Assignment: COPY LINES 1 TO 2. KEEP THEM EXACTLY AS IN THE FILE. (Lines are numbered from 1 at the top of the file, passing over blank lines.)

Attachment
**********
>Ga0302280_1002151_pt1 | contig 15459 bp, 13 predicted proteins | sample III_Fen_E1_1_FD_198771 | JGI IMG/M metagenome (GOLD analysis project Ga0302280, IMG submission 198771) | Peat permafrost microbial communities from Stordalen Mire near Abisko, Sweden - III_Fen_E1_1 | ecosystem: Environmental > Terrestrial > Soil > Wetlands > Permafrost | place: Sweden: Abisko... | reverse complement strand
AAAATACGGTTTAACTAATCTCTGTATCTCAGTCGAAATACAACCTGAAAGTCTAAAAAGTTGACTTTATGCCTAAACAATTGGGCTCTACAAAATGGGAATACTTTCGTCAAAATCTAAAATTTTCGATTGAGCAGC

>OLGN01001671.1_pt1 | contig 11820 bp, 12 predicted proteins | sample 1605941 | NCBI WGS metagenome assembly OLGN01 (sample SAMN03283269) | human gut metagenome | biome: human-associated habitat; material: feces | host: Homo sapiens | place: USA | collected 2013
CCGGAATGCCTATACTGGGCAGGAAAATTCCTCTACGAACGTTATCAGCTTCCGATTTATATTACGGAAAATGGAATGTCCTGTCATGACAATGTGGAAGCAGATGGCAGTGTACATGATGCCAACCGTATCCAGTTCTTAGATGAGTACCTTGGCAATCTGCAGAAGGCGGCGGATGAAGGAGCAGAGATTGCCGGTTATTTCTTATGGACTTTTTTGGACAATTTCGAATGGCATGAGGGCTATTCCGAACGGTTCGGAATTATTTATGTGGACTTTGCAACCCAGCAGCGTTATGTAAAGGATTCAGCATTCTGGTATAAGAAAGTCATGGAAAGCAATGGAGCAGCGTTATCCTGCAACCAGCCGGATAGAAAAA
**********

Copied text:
>Ga0302280_1002151_pt1 | contig 15459 bp, 13 predicted proteins | sample III_Fen_E1_1_FD_198771 | JGI IMG/M metagenome (GOLD analysis project Ga0302280, IMG submission 198771) | Peat permafrost microbial communities from Stordalen Mire near Abisko, Sweden - III_Fen_E1_1 | ecosystem: Environmental > Terrestrial > Soil > Wetlands > Permafrost | place: Sweden: Abisko... | reverse complement strand
AAAATACGGTTTAACTAATCTCTGTATCTCAGTCGAAATACAACCTGAAAGTCTAAAAAGTTGACTTTATGCCTAAACAATTGGGCTCTACAAAATGGGAATACTTTCGTCAAAATCTAAAATTTTCGATTGAGCAGC